Rupert Goodwins' Diary

So I spend the time playing with radios. I'm an anorak - used to be G6HVY until I forgot to renew my licence one day and they wouldn't let me back in without a note from my mother - and still get a lot of fun by just poodling around on the airwaves.

So I spend the time playing with radios. I'm an anorak - used to be G6HVY until I forgot to renew my licence one day and they wouldn't let me back in without a note from my mother - and still get a lot of fun by just poodling around on the airwaves. I currently live on top of a huge hill overlooking London, which is good, but right next to a pager transmitter, which is bad. Paging signals are huge great raucous beasts which go ripping through anything in their paths - my tv, my cable installation, the lot.

Out of curiousity, I talk to a rather secretive friend. "Interesting thing," he said, "is that there's free software on the Internet that lets you capture and display pager messages. All you need is the right radio, which can cost as little as a tenner, and a soundcard."

"Surely not!" I say. He insists, and demonstrates. This breaks at least two laws, so don't try this at home, but it's true. Moral? If you have a pager, assume it can be intercepted anywhere in the country. Because it can.

Tuesday

Getting to grips with the Linux thang, which seems to have turned into one hell of a religious revival. So if this free software's so good (and it is), how come there are no mainstream applications for it? "But there are, Rupert..." say the fans. Well, there's a pageworth but aside from Adobe you'd be hard pushed to find any mainstream names there - and an Acrobat reader doth not a rich selection make.

Why is this, I ask my Unix chums. "It's the Gnu General Public Licence", they say. "If you use anybody else's code in your product and the other code is under GPL, you have to make your source available. And who wants to do that?"

I investigate. I read the GPL. I read the Library GPL, which is designed to let you sort of use other code without having to give everything away. I wish I was a lawyer (it's OK, the feeling went away). I pop online and find fierce discussions going on between the sort of people I'd normally expect to know the answers to such dilemmae... but it would be sad if Linux was being held back not for technical reasons (and technically, it's excellent) or support issues but because people just couldn't write commercial applications without worrying about the legalities.

Meanwhile, an evil friend suggests that the best way for Microsoft to scupper Linux would be to give away millions of copies of the OS absolutely free. "The way it is at the moment," he said, "all those bright-eyed naïve users would feel totally compelled to install it, and would trash their machines utterly. They'd come running back to Uncle Bill for good..."

Wednesday

Apple! You crazy animals you! It seems that someone somewhere noticed that there is little point in making the coolest product for years (the eMate expanded Newton in a wonderfully curved green translucent case) if you then refuse to sell it to anyone. And yes, Apple has refused people's money because, as the company tirelessly states, "it's for the education market and you're not in education".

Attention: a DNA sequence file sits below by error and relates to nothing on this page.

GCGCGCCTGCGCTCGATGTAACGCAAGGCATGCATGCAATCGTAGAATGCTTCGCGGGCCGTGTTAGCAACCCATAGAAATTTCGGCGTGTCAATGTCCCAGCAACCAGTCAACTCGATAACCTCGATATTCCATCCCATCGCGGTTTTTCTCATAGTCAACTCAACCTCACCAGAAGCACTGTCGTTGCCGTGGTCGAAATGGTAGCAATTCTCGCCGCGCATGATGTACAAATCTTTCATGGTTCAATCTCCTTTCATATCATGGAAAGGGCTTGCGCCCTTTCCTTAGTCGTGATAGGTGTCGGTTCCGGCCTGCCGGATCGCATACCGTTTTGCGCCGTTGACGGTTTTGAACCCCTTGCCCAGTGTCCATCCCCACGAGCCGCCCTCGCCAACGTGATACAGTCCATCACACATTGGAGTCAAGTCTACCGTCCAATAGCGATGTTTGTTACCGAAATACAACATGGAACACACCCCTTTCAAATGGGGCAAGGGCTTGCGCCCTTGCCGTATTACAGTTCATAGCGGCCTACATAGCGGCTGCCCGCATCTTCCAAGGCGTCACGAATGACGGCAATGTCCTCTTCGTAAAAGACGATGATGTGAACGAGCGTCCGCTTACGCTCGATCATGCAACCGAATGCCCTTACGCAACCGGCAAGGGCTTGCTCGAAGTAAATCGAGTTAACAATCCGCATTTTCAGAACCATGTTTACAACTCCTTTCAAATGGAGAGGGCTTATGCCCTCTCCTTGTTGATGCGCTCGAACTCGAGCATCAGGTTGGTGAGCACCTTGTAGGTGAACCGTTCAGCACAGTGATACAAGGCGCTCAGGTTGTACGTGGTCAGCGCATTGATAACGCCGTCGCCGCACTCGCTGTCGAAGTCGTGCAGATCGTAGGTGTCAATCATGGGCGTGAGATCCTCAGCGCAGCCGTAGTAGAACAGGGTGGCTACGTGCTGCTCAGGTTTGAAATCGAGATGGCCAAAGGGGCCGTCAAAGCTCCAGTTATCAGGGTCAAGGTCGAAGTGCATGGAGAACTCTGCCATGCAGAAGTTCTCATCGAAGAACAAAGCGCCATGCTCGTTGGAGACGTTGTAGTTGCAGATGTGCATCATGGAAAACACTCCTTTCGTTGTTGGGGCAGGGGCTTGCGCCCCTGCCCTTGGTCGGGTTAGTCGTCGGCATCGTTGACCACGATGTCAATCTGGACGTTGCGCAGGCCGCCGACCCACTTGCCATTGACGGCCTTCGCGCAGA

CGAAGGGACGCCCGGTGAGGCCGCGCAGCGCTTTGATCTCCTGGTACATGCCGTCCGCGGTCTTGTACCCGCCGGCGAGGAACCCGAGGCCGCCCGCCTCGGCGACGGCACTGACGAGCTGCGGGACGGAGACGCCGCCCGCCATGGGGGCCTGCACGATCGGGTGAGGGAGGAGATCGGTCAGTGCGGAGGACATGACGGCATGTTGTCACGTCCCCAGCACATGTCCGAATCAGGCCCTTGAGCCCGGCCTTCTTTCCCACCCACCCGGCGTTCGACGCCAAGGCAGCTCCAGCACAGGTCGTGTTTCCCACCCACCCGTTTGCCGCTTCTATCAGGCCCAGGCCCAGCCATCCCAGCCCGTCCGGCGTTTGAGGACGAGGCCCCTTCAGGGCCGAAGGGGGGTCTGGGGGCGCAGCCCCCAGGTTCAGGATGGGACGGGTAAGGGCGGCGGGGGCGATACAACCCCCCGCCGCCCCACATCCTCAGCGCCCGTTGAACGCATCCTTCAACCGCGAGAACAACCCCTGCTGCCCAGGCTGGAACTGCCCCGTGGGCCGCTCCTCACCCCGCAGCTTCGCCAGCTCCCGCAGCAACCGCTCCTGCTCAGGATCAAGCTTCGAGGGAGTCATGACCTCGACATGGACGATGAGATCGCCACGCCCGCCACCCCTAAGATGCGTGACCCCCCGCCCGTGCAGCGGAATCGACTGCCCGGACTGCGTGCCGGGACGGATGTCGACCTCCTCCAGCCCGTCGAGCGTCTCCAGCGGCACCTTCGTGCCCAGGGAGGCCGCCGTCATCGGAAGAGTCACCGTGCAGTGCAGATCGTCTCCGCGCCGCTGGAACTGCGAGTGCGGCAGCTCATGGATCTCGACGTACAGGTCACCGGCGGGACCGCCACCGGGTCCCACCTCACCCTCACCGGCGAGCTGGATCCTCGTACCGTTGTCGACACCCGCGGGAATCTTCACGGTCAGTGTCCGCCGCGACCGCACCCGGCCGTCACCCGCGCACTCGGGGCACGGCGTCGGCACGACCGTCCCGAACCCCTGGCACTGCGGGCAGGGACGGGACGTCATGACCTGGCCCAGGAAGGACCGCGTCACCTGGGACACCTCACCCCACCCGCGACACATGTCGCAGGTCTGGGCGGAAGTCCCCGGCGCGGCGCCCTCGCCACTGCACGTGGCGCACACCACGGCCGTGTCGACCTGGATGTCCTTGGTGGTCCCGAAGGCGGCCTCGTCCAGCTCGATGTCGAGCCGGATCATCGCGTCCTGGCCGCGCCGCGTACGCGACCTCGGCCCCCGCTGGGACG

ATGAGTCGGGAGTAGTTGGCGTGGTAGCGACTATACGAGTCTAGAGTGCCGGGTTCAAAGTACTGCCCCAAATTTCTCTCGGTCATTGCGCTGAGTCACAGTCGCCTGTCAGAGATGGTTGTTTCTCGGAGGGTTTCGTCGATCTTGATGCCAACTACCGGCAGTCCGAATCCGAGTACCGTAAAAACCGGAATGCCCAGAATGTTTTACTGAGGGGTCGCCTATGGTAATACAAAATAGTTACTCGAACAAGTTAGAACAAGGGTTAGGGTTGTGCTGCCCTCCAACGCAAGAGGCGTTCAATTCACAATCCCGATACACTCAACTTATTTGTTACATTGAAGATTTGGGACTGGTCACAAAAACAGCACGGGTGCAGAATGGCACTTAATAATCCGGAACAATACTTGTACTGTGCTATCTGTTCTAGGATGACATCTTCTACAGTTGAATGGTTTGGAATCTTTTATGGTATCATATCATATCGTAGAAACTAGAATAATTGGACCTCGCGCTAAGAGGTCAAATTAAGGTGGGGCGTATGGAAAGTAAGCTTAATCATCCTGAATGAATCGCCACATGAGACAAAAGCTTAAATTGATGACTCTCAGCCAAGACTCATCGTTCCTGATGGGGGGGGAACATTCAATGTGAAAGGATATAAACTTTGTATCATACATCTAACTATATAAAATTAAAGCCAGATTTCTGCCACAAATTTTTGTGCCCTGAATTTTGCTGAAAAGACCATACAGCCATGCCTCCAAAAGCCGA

However, enter the iMac (spot the similarity in the name?) This tantalising (not till August) product is a Macintosh-like beast in a curvy semi-translucent blue case with no floppy disk but Internet connectivity coming out of its every port. It looks luscious. The specs look luscious. I'd love to be able to bung an Internet appliance this sexy on the desk of every cyberLuddite in the country... so what will Apple do to mess this up? What if they... you know... don't?

Thursday

Don't-Spend-It-All-At-Once department. Cliff Stanford, ex-Head Demon, announces that he's taking half of his £33 million stash and putting it up for the benefit of British inventors and cash-strapped companies with good ideas. His outfit, RedBus, will also offer advice and practical management help along with the dosh, in exchange for equity and a place in the company name.

Question is: is £15 million enough? It'll probably cope with about 20 proper launches... of which by far the greater number will fail. As a correspondent on Cix remarked, it reminds him of the lottery winner who gave away around a million in response to begging letters before he realised that they weren't even bothering to send him thank-you notes...

Nevertheless. The Goodwins File Of Top-Notch Ideas is being dusted off. Cliff, you have mail... (look, the world needs stripy tomato ketchup. It worked for toothpaste...)

Friday

There goes Corel, giving away the source to its Linux port for the NetWinder computer (ya gotta, ya see, under the Gnu General Public Licence). Seems like it's getting fashionable, now that Netscape's done it - so why am I reminded of sea cucumbers? These knobbly animals, looking like nothing so much as giant gherkins of the deep, have a habit when attacked of pausing for twenty seconds and then autoeviscerating. In one violent spasm, they throw out their guts in a sticky mass, leaving the attacker to try and get the mess off while the sea cukes spring (OK, slowly slide) away.

The effect on the massed Linux online hoards? "Like, awesomely cool!" And, breaking cover for a very rare outing, one Linus Torvalds pops up on a ZDNet discussion group accusing us - us cuddly Ziffies! - of being "one of the most shamelessly biased (anti-anything-but-wintel since the mid-80s) gossip-mongerers in the computer rag business" Shame! We like Linux. We like it a lot.

I feel all hurt now. I think I'll go out and buy a Skoda.

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